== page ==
The Kingdom of Germany or German Kingdom (Latin: Regnum Teutonicum, "Teutonic Kingdom"; German: Deutsches Reich) developed out of the eastern half of the former Carolingian Empire. Like Anglo-Saxon England and medieval France, it began as "a conglomerate, an assemblage of a number of once separate and independent... gentes [peoples] and regna [kingdoms]". East Francia (Ostfrankenreich) was formed by the Treaty of Verdun in 843, and was ruled by the Carolingian dynasty until 911, after which the kingship was elective. The initial electors were the rulers of the stem duchies, who generally chose one of their own. After 962, when Otto I was crowned emperor, the kingdom formed the bulk of the Holy Roman Empire, which also included Italy (after 951), Bohemia (after 1004) and Burgundy (after 1032).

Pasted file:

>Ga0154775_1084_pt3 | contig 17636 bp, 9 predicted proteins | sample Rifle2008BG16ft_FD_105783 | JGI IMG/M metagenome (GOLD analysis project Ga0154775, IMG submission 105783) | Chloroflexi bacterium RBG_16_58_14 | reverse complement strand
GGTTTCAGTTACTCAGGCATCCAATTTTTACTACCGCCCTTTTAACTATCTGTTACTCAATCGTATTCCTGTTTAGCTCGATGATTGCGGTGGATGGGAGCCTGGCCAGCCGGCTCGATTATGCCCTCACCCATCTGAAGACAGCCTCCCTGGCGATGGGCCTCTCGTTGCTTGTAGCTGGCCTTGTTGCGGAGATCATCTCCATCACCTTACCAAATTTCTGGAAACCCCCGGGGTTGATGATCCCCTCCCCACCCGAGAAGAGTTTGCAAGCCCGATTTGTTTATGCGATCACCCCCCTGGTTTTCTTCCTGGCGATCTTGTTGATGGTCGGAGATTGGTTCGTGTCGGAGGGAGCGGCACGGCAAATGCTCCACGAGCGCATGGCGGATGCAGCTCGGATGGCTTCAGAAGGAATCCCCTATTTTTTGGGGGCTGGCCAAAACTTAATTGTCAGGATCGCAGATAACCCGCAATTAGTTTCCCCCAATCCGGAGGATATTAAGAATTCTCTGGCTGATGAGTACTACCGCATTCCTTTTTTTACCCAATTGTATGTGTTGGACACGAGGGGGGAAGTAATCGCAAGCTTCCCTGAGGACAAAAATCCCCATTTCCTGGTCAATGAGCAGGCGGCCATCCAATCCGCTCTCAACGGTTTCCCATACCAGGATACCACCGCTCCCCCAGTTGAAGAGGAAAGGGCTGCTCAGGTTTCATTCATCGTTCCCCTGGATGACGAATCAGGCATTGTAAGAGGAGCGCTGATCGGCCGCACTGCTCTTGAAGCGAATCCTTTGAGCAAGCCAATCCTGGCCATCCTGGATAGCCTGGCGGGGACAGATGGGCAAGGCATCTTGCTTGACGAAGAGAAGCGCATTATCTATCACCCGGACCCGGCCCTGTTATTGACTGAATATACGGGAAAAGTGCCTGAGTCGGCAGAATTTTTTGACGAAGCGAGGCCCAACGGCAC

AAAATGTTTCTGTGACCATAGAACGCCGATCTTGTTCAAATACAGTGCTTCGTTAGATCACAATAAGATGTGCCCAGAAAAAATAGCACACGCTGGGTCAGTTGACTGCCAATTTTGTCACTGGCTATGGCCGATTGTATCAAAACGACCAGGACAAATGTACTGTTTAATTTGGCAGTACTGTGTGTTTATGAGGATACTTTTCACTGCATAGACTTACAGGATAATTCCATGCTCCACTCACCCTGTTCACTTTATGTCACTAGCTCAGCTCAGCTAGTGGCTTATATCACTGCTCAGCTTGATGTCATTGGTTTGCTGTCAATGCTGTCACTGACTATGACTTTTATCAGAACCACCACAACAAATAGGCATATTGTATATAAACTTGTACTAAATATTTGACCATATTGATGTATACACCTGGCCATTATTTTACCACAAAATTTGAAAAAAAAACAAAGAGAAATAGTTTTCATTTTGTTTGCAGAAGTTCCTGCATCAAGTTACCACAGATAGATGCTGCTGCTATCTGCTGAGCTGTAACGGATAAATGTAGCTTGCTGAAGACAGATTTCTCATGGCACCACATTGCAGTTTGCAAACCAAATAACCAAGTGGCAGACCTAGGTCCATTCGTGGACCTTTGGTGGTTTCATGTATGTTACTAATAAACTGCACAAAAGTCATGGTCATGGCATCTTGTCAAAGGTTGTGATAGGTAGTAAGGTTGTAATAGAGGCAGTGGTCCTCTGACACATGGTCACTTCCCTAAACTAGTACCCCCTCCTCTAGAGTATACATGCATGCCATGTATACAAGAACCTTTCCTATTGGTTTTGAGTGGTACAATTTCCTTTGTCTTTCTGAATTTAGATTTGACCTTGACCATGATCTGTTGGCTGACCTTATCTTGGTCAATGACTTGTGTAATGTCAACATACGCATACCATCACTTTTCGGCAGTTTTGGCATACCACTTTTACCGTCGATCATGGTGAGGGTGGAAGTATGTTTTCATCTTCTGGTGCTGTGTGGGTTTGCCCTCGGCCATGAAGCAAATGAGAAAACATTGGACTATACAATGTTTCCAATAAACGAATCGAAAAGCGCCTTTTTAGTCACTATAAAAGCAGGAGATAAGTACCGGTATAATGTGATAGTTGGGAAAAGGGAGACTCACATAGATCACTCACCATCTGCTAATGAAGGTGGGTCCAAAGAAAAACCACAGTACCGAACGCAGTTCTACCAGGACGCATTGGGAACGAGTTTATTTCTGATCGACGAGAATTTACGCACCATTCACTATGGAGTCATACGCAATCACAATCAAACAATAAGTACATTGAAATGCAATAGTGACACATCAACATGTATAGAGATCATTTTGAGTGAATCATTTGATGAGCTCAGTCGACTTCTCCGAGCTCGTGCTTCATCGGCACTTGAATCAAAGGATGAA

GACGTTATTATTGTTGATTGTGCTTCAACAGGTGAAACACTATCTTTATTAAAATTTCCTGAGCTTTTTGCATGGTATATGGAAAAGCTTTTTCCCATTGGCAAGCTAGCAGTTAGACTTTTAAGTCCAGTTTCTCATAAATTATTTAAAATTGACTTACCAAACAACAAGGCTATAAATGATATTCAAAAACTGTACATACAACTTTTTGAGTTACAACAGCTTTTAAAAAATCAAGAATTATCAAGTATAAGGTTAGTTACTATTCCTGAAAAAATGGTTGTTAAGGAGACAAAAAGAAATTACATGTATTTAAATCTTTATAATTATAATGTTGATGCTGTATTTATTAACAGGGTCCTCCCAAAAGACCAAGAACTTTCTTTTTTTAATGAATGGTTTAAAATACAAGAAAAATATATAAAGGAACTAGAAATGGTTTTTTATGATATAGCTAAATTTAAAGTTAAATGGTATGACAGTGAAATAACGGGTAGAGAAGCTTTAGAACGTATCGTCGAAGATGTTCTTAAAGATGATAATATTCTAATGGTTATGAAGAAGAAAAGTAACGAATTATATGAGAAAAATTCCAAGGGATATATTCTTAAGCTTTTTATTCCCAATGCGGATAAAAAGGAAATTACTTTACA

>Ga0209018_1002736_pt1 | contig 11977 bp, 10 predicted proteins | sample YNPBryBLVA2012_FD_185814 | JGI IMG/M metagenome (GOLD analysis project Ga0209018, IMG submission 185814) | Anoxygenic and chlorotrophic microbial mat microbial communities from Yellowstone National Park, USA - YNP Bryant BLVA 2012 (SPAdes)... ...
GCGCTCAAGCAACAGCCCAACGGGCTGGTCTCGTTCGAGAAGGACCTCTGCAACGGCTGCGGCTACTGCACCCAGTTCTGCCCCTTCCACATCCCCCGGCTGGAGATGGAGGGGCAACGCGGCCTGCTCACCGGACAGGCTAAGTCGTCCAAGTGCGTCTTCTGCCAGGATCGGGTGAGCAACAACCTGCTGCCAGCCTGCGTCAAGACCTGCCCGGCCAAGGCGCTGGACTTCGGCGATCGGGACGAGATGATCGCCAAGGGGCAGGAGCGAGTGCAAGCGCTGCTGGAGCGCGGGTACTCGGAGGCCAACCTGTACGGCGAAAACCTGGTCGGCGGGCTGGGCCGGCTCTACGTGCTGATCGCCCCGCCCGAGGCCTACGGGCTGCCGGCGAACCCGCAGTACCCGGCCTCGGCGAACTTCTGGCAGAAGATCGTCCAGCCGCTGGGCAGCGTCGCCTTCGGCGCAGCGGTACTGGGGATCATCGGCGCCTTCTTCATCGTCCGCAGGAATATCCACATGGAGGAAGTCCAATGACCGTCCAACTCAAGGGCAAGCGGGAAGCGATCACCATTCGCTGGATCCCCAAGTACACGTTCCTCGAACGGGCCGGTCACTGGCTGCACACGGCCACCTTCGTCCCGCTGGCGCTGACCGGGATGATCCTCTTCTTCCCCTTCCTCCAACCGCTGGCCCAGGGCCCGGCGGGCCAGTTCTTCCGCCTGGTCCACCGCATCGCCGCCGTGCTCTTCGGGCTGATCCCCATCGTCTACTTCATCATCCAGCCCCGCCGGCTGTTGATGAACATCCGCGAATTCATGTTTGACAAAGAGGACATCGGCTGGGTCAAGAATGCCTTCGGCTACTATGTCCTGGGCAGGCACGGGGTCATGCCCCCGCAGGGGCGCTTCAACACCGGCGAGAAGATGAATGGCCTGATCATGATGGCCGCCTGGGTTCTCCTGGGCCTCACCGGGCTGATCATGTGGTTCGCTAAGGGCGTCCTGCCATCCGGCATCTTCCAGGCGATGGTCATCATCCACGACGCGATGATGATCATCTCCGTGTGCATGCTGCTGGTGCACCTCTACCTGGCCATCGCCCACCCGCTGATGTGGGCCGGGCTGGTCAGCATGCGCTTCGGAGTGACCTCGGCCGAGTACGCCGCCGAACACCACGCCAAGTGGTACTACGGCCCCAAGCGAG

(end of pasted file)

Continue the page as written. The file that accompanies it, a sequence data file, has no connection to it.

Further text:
The term rex teutonicorum ("king of the Germans") first came into use in the chancery of Pope Gregory VII during the Investiture Controversy (late 11th century), perhaps as a polemical tool against the Emperor Henry IV. In the twelfth century, in order to stress the imperial and transnational character of their office, the emperors began to employ the title rex Romanorum (king of the Romans) on their election (by the prince-electors, seven German bishops and noblemen). Distinct titulature for Germany, Italy and Burgundy, which traditionally had their own courts, laws, and chanceries, gradually dropped from use. After the Imperial Reform and Reformation settlement, the German part of the Holy Roman Empire was divided into Reichskreise (imperial circles), which effectively defined Germany against imperial Italy and the Bohemian Kingdom. There are nevertheless relatively few references to a German realm and an instability in the term's use.